When it comes to looking into and imaging the past, the Hubble Space Telescope continues to produce shots of breathtaking wonder.
Called the eXtreme Deep Field, or XDF, the image below was assembled by combining 10 years of NASA Hubble Space Telescope photographs taken of a patch of sky at the center of the original Hubble Ultra Deep Field.
Astronomers have assembled a new, improved portrait of mankind’s deepest-ever view of the universe (click to enlarge) – Credit: NASA; ESA; G. Illingworth, D. Magee, and P. Oesch, University of California, Santa Cruz; R. Bouwens, Leiden University; and the HUDF09 Team
The Hubble Ultra Deep Field is an image of a small area of space in the constellation Fornax (latin for Furnace) located in the southern sky, far away from the glare of the Milky Way, and was created using Hubble Space Telescope data from 2003 and 2004.
By collecting faint light over many hours of observation (around 500 hours) it revealed thousands of galaxies, both nearby and very distant, making it the deepest image of the universe ever taken.
A finger held at arm’s length would appear to be about twice the width of the moon in this image (click to enlarge) – Credit: NASA/ESA and Z. Levay, STScI; Moon Image Credit: T. Rector/I. Dell’Antonio/NOAO/AURA/NSF
The new full-color XDF image contains about 5,500 galaxies even within its smaller field of view. The faintest galaxies are one ten-billionth the brightness of what the human eye can see.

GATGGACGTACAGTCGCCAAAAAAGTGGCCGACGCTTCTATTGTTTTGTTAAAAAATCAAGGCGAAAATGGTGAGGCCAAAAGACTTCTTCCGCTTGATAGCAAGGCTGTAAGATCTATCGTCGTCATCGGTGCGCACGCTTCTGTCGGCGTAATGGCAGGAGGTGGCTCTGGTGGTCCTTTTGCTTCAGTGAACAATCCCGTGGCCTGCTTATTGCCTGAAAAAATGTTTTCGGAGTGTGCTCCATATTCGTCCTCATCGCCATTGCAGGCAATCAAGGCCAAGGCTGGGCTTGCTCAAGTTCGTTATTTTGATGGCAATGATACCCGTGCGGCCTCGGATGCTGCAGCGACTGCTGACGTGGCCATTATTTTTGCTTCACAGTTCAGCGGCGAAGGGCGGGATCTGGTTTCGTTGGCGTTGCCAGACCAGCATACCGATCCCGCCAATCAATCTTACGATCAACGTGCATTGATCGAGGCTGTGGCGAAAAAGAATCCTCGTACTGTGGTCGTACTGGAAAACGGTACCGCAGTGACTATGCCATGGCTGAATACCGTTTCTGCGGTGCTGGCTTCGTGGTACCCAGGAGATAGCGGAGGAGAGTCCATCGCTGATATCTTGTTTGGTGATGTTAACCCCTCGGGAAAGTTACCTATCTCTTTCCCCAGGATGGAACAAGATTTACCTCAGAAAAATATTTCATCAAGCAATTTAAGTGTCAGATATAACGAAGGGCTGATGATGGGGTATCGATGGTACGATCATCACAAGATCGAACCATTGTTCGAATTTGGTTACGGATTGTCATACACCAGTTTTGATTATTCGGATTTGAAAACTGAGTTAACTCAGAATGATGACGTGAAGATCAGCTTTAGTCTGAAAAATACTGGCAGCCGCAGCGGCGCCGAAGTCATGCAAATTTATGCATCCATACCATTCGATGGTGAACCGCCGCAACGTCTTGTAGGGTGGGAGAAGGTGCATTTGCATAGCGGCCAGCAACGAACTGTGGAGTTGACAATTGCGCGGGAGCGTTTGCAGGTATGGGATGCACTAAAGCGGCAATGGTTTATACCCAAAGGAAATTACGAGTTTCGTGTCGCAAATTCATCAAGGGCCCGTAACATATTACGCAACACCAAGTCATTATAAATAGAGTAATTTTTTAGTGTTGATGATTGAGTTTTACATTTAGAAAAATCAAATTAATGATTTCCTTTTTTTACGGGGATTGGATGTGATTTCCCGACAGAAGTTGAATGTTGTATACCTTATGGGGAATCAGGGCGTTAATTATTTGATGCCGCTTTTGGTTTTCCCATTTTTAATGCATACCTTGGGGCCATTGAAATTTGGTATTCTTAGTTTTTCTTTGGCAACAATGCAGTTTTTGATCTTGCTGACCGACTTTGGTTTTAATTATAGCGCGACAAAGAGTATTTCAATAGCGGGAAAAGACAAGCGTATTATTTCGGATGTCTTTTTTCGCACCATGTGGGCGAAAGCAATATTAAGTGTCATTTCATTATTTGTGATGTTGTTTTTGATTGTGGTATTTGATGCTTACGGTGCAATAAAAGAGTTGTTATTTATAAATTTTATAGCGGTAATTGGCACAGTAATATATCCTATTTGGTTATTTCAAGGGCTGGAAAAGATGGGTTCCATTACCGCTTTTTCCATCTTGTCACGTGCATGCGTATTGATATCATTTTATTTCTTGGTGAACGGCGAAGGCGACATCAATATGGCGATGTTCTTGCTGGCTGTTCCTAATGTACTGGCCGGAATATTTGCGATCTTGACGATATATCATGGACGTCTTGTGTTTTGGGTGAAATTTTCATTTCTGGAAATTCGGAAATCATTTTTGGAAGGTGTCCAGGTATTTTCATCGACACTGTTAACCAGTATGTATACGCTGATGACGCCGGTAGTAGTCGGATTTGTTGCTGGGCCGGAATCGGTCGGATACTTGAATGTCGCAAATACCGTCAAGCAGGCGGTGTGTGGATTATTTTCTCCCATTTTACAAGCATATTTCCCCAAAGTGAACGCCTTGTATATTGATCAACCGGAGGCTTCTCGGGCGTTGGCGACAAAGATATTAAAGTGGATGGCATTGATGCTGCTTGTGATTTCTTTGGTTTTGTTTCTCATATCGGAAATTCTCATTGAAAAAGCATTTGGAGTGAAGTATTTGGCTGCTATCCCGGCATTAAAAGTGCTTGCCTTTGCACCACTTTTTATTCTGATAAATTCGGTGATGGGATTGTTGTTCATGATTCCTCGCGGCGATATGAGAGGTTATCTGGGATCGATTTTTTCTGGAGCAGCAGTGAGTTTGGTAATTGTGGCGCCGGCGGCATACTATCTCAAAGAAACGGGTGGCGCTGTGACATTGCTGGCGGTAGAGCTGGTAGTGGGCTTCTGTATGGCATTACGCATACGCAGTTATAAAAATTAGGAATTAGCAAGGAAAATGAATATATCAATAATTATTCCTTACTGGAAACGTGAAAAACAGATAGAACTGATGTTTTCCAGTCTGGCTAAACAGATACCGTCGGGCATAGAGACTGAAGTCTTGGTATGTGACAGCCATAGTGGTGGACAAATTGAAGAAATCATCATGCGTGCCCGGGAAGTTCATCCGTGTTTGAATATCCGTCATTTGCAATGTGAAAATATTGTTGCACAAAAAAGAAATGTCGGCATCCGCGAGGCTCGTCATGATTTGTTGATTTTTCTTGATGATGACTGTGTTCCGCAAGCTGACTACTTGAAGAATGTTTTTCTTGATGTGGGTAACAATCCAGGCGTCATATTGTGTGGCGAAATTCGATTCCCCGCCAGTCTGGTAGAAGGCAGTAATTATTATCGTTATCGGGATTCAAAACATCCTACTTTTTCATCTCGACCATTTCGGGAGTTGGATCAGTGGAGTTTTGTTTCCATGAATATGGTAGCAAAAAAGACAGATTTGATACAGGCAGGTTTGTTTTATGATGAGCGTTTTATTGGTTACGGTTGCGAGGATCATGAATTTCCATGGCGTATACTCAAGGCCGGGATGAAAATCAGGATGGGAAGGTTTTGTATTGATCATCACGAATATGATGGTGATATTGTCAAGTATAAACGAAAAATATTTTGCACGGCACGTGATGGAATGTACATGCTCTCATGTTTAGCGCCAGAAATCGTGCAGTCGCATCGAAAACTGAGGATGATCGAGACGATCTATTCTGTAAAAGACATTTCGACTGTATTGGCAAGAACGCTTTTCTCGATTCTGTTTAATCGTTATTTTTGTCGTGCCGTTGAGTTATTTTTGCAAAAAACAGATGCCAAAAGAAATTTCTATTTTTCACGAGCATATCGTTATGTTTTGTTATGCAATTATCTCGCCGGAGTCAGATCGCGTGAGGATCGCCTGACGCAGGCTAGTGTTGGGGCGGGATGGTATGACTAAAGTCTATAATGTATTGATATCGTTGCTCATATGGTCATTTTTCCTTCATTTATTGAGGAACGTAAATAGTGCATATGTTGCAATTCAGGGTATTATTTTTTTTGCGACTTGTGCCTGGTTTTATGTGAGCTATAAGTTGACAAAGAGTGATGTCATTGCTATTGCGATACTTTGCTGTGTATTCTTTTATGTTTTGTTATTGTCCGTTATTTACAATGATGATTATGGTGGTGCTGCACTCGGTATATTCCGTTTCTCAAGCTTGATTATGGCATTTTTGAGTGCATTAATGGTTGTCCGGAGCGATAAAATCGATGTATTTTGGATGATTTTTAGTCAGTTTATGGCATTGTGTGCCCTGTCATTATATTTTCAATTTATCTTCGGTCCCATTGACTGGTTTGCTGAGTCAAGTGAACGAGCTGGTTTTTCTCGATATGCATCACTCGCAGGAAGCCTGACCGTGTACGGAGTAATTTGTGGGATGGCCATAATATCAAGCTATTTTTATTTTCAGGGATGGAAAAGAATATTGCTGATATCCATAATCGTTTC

The history of galaxies – from soon after the first galaxies were born to the great galaxies of today, like our Milky Way – is laid out in this one amazing image.
Garth Illingworth of the University of California at Santa Cruz (principal investigator of the Hubble Ultra Deep Field program) said, “The XDF is the deepest image of the sky ever obtained and reveals the faintest and most distant galaxies ever seen. XDF allows us to explore further back in time than ever before”.
It should certainly keep astronomers busy for a while, at least until the James Webb Space Telescope launches! With it’s specialised infrared instruments it is expected to find even fainter galaxies that existed when the universe was just a few hundred million years old.
You can read more details on the NASA Hubble Website here. Galactic!